Carl August Nielsen (June 9, 1865 – October 3, 1931) was a conductor, violinist, and the most internationally known composer from Denmark. He is especially admired for his six symphonies. His approach to sonata form, as seen in his symphonies, is one of gradual abandonment. In considering the first movements of each symphony in turn, the first two reveal Nielsen working fairly comfortably with the traditional confines of sonata form as latter nineteenth century composers saw it. The next two compositions include certain high-level references to the traditional sonata format but little of the detail. In his final two symphonies, he inhabits a completely new world. His creativity took him beyond the traditional to an entirely new level, where the structure of the movement in his final two sonatas can be understood only within the context of the material itself.
Nielsen was born one of twelve children in a poor peasant family in Sortelung on the Danish island of Funen, not far from the city of Odense. His father was a house painter and amateur musician. Carl first discovered music by experimenting with the different sounds and pitches he heard when striking the logs in a pile of firewood behind his home. His family was relatively poor, but he was still able to learn the violin and piano as a child.
He also learned how to play brass instruments, which led to a job as a bugler in the 16th Battalion at nearby Odense. He later studied violin and music theory at the Copenhagen Conservatory, but never took formal lessons in composition. Nonetheless, he began to compose. At first, he did not gain enough recognition for his works to support himself. During the concert which saw the premiere of his first symphony on March 14, 1894 (conducted by Johan Svendsen), Nielsen played in the second violin section. However, the same symphony was a great success when played in Berlin in 1896, and from then his fame grew.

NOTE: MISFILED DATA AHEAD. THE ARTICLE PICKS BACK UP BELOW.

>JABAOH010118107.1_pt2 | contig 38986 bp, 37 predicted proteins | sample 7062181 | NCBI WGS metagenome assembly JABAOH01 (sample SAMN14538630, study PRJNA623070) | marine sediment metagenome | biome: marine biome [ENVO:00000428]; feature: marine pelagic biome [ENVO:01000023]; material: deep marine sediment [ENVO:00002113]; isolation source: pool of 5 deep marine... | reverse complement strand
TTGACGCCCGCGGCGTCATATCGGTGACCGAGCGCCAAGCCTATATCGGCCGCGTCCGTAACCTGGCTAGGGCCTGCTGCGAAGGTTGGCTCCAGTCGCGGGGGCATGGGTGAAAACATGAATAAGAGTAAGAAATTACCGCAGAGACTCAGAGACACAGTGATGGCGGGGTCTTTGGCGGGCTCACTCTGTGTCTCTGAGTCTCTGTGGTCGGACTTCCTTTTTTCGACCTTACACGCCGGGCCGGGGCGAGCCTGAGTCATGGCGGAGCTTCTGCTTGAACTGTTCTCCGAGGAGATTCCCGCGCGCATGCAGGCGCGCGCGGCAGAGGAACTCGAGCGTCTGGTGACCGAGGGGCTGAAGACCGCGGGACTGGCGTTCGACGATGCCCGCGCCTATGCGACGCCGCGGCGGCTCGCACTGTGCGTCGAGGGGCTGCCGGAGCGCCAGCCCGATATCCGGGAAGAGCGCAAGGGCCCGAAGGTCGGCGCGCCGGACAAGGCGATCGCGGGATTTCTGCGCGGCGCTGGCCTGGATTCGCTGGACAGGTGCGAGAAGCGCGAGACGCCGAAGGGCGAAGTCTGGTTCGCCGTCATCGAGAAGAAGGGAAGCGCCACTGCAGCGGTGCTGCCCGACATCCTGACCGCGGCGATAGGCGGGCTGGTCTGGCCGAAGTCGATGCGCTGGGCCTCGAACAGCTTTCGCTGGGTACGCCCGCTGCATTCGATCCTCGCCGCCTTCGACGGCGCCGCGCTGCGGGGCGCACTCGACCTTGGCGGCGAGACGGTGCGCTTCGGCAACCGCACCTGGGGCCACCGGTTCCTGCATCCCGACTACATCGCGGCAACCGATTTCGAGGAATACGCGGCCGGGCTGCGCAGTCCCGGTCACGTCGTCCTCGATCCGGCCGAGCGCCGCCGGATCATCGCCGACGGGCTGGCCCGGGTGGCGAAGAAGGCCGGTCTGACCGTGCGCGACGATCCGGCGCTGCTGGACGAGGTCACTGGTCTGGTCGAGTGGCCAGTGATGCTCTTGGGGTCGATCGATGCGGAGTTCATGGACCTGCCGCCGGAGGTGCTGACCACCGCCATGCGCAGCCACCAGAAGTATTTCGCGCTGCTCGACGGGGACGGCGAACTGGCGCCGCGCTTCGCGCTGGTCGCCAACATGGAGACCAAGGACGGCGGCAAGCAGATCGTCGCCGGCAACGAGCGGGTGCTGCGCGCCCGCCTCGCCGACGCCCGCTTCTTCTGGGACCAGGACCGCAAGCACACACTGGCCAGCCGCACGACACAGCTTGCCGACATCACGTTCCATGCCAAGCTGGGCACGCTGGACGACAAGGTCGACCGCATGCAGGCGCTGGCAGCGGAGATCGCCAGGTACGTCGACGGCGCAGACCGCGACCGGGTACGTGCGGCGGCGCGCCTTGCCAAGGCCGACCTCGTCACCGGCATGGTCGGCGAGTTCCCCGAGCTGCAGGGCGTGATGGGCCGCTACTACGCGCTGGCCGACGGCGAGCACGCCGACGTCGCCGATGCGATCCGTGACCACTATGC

He continued to play the violin at the Royal Theatre in Copenhagen until 1905, by which time he had found a publisher for his compositions. In 1916, he took a post teaching at the Royal Danish Conservatory in Copenhagen, and continued to work there until his death.
On April 10, 1891, Nielsen married the Danish sculptress Anne Marie Brodersen. They had met just a month before in Paris. The couple spent their honeymoon in Italy. They remained married until Nielsen's death, despite a long period of marital strife including a lengthy separation and mutual accusations of infidelity.
He suffered a serious heart attack in 1925, and from that time on he was forced to curtail much of his activity, although he continued to compose until his death. Also, during this period, he wrote a delightful memoir of his childhood called Min Fynske Barndom (My Childhood on Funen). He also wrote a short book entitled Living Music.
Internationally, Nielsen is best known for his six symphonies. Other well-known pieces of his are the incidental music for Oehlenschläger's drama Aladdin, the operas Saul og David and Maskarade, the concerti for flute, violin, and clarinet, the wind quintet, and the Helios Overture, which depicts the passage of the sun in the sky from dawn to nightfall. In Denmark, the numerous songs by various poets set to music by Carl Nielsen are known by all.